Think of the loan amount or** principal** as the entire amount you’re borrowing. If you’re looking for a lender, it’s usually one of the first loan components you need to figure out. Do you need to borrow $16,000 to purchase a used vehicle? If you’re looking for a house, is a $150,000 loan enough? Ask yourself these types of questions.

Next, the **interest rate** is the amount your lender charges to secure your loan. The longer you don’t pay down your balance, the more it generates interest cost. Loans taken by high credit score borrowers typically have lower rates. This is because they are regarded as low-risk debtors. Remember this so you can further improve your credit score before applying for a loan.

The **loan term** is the agreed payment time you arranged with your lender. For personal loans, terms usually last for three years. Car loans, on the other hand, typically have 5-year terms. However, auto review site Edmunds.com states that more buyers are now choosing longer 6-year terms. For mortgages, since houses have the largest cost, homebuyers can choose between 15 or 30-year terms.

**How about the down payment? **This is upfront cost you pay at the start of the loan. Add this to your **total loan payments **later on to estimate the **overall cost** of your loan. Knowing this will help you decide whether you’re getting a deal you can afford.

Once you have all three variables in place, you can start calculating your monthly payment. Here’s the formula below:

**Monthly Loan Payment** = Amount / Discount Factor

Loan Payment = A / D

You’ll need to calculate the following factors:

- Loan amount (A)
- Discount Factor (D) = {[(1 + r) ^n] – 1} / [r(1 + r)^n]
- Number of periodic payments (n) = Includes the payments per year multiplied by the number of years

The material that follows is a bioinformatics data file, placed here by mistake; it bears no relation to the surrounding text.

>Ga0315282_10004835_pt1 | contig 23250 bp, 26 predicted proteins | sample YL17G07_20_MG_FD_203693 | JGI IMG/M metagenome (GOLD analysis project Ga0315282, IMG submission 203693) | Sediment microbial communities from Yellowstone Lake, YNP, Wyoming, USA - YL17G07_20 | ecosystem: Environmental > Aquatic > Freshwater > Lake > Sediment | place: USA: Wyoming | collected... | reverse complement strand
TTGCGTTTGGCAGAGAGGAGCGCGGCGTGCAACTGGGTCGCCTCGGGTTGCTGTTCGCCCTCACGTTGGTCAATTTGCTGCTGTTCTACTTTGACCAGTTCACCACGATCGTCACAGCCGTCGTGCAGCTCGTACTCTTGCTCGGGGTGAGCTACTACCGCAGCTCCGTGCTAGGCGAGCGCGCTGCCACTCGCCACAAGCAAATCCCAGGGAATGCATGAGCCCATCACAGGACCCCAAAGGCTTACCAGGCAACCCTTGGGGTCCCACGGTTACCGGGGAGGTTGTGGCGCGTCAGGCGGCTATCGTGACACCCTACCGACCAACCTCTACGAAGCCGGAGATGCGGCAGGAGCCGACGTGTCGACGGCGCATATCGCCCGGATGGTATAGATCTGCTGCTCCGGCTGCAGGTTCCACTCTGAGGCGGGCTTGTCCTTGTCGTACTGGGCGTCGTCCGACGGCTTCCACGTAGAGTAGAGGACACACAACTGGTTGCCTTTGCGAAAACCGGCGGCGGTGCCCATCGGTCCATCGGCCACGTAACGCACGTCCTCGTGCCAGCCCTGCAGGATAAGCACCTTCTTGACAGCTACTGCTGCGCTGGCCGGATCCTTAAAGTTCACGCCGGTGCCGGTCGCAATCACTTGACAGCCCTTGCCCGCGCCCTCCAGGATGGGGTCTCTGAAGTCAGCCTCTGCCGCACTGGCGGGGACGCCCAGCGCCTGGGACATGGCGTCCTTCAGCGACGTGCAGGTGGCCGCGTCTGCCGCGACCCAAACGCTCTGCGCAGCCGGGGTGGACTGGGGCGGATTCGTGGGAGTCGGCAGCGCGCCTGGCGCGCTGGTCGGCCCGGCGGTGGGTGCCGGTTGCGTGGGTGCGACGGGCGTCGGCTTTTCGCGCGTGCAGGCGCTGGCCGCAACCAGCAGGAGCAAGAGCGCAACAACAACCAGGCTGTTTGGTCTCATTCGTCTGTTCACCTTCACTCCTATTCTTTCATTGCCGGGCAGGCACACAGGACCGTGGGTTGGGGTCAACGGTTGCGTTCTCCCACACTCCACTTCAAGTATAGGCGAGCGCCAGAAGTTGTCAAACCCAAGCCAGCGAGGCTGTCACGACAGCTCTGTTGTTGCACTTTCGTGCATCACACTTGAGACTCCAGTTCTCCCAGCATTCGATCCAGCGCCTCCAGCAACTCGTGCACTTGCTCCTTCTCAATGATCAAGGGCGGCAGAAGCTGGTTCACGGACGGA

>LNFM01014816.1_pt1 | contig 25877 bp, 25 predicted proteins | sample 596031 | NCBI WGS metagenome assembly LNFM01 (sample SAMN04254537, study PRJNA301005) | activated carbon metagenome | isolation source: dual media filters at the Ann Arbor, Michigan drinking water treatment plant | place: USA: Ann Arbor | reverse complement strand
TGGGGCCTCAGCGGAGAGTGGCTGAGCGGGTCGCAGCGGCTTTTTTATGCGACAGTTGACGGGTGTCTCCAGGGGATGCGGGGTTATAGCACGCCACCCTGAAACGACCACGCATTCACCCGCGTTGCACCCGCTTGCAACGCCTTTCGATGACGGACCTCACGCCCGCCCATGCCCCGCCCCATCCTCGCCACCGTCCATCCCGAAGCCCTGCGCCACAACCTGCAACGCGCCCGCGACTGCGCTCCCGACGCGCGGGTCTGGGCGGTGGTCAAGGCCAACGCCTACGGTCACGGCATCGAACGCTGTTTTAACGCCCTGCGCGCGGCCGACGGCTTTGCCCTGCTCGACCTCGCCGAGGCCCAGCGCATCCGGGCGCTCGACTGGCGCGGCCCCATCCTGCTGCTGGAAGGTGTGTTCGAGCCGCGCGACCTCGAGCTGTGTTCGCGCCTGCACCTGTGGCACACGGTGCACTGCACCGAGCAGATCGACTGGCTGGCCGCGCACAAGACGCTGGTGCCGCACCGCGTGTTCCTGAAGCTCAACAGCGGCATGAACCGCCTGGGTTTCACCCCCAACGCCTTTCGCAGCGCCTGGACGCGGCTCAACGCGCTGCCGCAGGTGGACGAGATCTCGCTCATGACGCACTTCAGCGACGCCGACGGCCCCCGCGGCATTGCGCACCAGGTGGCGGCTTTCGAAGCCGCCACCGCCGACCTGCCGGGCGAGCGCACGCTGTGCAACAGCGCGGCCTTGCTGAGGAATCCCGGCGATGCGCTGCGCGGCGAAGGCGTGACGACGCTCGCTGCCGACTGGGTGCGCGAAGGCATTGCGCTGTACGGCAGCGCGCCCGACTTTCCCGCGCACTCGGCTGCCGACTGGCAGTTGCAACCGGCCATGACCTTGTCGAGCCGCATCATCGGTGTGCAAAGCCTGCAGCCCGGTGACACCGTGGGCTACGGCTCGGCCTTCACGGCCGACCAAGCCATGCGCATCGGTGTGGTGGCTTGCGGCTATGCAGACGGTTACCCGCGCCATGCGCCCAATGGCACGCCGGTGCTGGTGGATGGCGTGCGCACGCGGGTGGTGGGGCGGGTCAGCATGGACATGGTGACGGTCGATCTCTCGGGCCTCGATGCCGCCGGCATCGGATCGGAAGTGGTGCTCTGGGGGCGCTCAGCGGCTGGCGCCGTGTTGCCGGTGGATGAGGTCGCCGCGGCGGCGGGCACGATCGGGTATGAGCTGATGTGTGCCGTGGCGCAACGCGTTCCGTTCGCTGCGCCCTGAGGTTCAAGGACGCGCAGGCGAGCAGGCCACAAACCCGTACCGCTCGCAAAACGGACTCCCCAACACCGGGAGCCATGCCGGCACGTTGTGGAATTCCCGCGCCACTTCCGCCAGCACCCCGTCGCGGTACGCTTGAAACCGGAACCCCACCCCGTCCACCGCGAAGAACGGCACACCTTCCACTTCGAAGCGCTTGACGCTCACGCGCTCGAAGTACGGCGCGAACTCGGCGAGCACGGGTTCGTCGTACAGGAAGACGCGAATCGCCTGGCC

- Periodic interest rate (r) = Take the annual rate and divide it by the number of payments

To give you an idea how it’s done, see the example below. Let’s suppose the car’s price is $36,500 and you made a down payment of $3,500. Your loan details are as follows:

Loan Amount: $33,000

Interest: 12.5%

Payment term: 5 years (60 months)

Monthly Payment = A / D

33,000 / {[(1 + r) ^n] – 1} / [r(1 + r)^n]

r = 0.125 / 12**r = 0.0104**

n = 12 x 5**n = 60**

D = {[(1 + 0.01041)^60] – 1} / [0.01041(1 + 0.01041)^60]**D = 44.4486**

Monthly Payment

= 33,000 / 44.4486**Monthly Payment** = 742.43

In this example, the payment is **$742.43** each month.

If you use our calculator above, it will include the **total interest cost**, total loan payments, and overall cost of your loan. Again, these details are important so you know the actual amount you need to cover your loan.

- Monthly payment: $742.43
- Total interest: $11,545.92
- Total loan payments: $44,545.92
- Total cost: $48,045.92

But how do you know how much of your payment goes toward the principal and interest? If you’re wondering how banks break down loan payments, it entails creating an amortization schedule. This includes the following components:

- Payment date
- Payment number
- Starting balance
- Interest paid
- Principal paid
- Ending balance

The amortization schedule breaks down the interest and principal amount that goes with each of your payments. It repeats basic calculations until your loan balance is reduced to zero. Here’s how you can calculate your amortization schedule:

**Calculate the interest payment – **Get your interest rate and multiply it by your loan balance. Divide the product by 12.